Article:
The Oamaru Blue Penguin Colony has a large viewing platform, where you can watch the penguins return to land after spending their day in the water. There are also displays which share penguin facts and results from the organisation’s research.
The best time of the year to visit the colony is November and December. During this time, you’ll see as many as 250 penguins. The least active time of the year is March to August, when you may only see 20 to 30 penguins. There are also more penguin-viewing opportunities at Bushy Beach, just out of town. It’s home to a large colony of yellow-eyed penguins, which tend to return to land a little earlier in the day than blue penguins.
6. Lake Tekapo
Lake Tekapo is a picturesque destination about three hours drive south-west of Christchurch. It’s mostly known for its stunning turquoise water and natural abundance of wildlife. The lake is also a UNESCO Dark Sky Reserve, which means it possesses an “exceptional or distinguished quality of starry nights and nocturnal environment”. In other words, get ready to see the night’s stars as you never have before!
The water gets its wonderful color because of the journey it takes to arrive in the lake. Most of the water comes from river systems which extend into the valleys of the Southern Alps. These systems are fed by slow-moving glaciers, and each glacier places immense pressure on the rocks in the mountains, gradually grinding them into a fine mineral-rich powder, which is added to the water — causing it to develop that bright blue color.
The township of Tekapo is adjacent to the lake. It’s a quaint village with friendly residents and many activities to enjoy. They include stargazing and astronomy tours, hiking to Tekapo springs, Alpine treks, 4WD high country tours, Alpine horse trekking, and scenic flights.
7. Fox Glacier and Franz Josef Glacier
The South Island of New Zealand is home to two of the world’s most beautiful glaciers, Fox Glacier and Franz Josef Glacier. Both glaciers are easy to access because of the island’s temperate climate and the glacier’s low altitude. The foot of the Franz Josef Glacier can be reached after a short walk down a river valley. The sheer sides of the valley show scars from where the glacier has advanced and retreated over the centuries.
Fox Glacier is the larger glacier of the two, extending for 13 kilometres, from over 2,600 meters above sea level. It’s one of the largest glaciers in the world, thanks to the four alpine glaciers that feed into it. It’s also reached with a short valley walk (2.6 km).
It’s possible to hike to either glacier or view them via a helicopter or ski plane. The vastness of these glaciers is awe-inspiring, making them an absolute must-visit location on the South Island.
8. Punakaiki Pancake Rocks
Punakaiki is a beautiful village located on the west coast of the South Island of New Zealand. Just outside of town is the popular tourist destination of Punakaiki Pancake Rocks, which consists of heavily eroded limestone rocks located next to the sea. As the waves wash in, water is channelled through blowholes in the rocks. This causes huge eruptions of water during high tide.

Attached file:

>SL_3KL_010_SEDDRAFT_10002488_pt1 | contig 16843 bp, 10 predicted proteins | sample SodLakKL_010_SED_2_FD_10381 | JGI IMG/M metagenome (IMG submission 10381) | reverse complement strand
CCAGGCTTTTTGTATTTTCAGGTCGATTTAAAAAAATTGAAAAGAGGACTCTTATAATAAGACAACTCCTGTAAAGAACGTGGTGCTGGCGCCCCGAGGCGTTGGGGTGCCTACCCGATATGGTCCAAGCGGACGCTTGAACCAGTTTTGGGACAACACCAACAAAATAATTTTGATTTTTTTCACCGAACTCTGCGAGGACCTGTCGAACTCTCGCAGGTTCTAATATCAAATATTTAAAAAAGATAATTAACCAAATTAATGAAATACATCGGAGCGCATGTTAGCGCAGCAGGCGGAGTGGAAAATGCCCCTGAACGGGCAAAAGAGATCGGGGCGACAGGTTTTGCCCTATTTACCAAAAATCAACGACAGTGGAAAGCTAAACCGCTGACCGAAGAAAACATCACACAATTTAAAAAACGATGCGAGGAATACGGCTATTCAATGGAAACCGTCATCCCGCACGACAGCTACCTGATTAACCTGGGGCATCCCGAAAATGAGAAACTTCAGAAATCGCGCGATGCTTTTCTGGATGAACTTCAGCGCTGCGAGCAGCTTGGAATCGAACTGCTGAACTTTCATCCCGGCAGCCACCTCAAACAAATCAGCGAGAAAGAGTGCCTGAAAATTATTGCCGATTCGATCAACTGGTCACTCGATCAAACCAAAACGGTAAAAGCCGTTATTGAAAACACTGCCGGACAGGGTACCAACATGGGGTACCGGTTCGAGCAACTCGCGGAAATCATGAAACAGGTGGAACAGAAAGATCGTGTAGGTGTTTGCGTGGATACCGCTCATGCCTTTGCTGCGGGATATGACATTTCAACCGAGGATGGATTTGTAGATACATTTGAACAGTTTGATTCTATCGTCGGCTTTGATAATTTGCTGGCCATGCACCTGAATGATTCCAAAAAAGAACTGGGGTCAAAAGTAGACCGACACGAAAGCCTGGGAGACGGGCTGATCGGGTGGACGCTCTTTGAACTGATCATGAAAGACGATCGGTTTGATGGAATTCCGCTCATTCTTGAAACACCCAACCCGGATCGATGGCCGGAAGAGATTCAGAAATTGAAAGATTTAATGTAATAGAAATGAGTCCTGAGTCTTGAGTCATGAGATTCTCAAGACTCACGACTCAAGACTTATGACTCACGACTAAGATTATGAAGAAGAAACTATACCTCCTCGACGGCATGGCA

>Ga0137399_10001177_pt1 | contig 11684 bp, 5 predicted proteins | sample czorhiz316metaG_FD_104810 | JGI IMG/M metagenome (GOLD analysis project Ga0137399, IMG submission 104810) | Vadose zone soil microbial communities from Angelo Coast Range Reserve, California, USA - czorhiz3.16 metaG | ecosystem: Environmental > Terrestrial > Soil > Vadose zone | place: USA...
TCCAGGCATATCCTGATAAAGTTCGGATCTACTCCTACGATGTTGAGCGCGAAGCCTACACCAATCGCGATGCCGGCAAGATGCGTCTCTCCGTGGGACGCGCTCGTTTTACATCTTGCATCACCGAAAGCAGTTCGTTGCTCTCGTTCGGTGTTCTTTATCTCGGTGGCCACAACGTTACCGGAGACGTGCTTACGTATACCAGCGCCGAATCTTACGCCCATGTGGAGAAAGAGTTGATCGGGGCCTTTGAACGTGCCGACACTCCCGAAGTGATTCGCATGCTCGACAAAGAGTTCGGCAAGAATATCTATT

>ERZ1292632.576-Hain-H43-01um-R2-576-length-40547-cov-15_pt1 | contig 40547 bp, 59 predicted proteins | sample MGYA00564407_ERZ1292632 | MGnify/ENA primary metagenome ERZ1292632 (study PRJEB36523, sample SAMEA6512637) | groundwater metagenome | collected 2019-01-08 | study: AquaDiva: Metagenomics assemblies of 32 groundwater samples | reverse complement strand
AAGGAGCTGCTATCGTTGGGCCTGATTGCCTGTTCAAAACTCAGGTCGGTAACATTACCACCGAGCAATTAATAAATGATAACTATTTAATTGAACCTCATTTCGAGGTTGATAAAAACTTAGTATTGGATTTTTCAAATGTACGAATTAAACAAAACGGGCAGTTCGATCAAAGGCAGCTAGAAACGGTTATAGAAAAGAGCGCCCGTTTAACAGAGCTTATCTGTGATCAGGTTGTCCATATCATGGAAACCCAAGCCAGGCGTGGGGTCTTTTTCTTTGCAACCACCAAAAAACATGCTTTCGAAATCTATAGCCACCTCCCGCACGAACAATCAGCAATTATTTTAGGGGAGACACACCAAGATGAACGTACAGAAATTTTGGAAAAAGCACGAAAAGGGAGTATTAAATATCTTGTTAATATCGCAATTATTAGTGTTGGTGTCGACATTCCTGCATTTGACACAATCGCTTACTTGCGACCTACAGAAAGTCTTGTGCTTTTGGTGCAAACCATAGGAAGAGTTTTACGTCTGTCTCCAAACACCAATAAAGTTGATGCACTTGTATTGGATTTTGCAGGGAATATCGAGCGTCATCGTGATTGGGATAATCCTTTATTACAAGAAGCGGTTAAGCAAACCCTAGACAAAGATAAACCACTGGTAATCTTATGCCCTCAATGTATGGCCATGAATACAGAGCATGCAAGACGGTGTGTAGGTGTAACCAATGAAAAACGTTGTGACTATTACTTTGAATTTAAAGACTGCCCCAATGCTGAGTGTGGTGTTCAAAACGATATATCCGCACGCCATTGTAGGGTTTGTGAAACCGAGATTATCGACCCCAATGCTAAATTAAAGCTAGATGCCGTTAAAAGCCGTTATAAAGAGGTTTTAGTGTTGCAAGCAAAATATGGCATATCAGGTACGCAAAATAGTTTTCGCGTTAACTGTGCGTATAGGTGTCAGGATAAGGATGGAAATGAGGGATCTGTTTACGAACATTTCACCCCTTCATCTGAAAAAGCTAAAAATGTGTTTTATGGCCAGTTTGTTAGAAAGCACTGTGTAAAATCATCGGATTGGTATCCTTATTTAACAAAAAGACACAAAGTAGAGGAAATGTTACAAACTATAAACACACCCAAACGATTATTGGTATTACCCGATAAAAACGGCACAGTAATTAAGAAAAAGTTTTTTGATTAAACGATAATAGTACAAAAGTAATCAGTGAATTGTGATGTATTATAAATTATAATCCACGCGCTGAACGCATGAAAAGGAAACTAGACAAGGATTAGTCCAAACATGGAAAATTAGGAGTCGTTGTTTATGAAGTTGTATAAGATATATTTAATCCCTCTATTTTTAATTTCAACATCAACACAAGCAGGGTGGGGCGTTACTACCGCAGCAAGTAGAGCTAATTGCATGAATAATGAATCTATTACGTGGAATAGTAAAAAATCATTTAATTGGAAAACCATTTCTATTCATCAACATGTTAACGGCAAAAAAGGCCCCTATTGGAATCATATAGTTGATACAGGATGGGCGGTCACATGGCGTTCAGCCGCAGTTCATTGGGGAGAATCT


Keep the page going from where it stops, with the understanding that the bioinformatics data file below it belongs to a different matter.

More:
The layering of the limestone rocks is also a big attraction. Each rock contains a variety of planet sediments, shells, and marine creatures stacked upon one another. There are several walkways winding through the rocks, which help visitors get a great vantage point of the rocks and aquatic explosions. It’s one of the most unique and interesting places to visit in all of New Zealand!
9. Stewart Island (Rakiura)
Stewart Island is located a short boat ride from the South Island of New Zealand. It’s an idyllic location famous for its natural beauty and large bird population. The island is home to the Rakiura National Park, which covers 1,570 kilometers, or 85% of its territory. The bird population is a major draw card for visitors of the island. Because it’s a predator-free environment, there are dozens of rare and endangered species.
This includes the grey warbler, weka, kākā, albatross, sooty shearwater, and yellow eyed penguin. If you love kiwis, you’ll enjoy seeing the Stewart Island Brown Kiwi, which is the only species of kiwi which remains active during both night and day.
Aside from bird watching, there are dozens of fun activities and scenic locations to visit, like guided beach walks, kayaking, fishing, diving, boat cruises, hiking, and mountain biking.
10. Arthur’s Pass National Park
Located across the Southern Alps is the stunning Arthur’s Pass National Park, which is a vast nature reserve that covers 1,144 kilometres of rugged mountainous terrain, beech forests, waterfalls, and plains. Arthur’s Pass National Park is a popular destination amongst hikers and mountain bike riders.
There are several trails including the relatively easy Arthur’s Pass Walkway. Some of the highlights of the park are Devils Punchbowl falls, Temple Basin, Goat Pass, Cass-Lagoon Saddle Track, Avalanche Peak, and the multi-day Bealey Spur track. This is a wondrous location that highlights the natural beauty of New Zealand’s South Island.
Final words on 10 incredible spots not to miss on New Zealand’s South Island
New Zealand has so much to offer and we have only touched the surface on the top places to visit in New Zealand’s South Island. Being a short 3 hour plane journey from Australia, it’s no wonder travellers flock to this picturesque country year round. Have you been on a tour of New Zealand’s South Island? If not now is the time!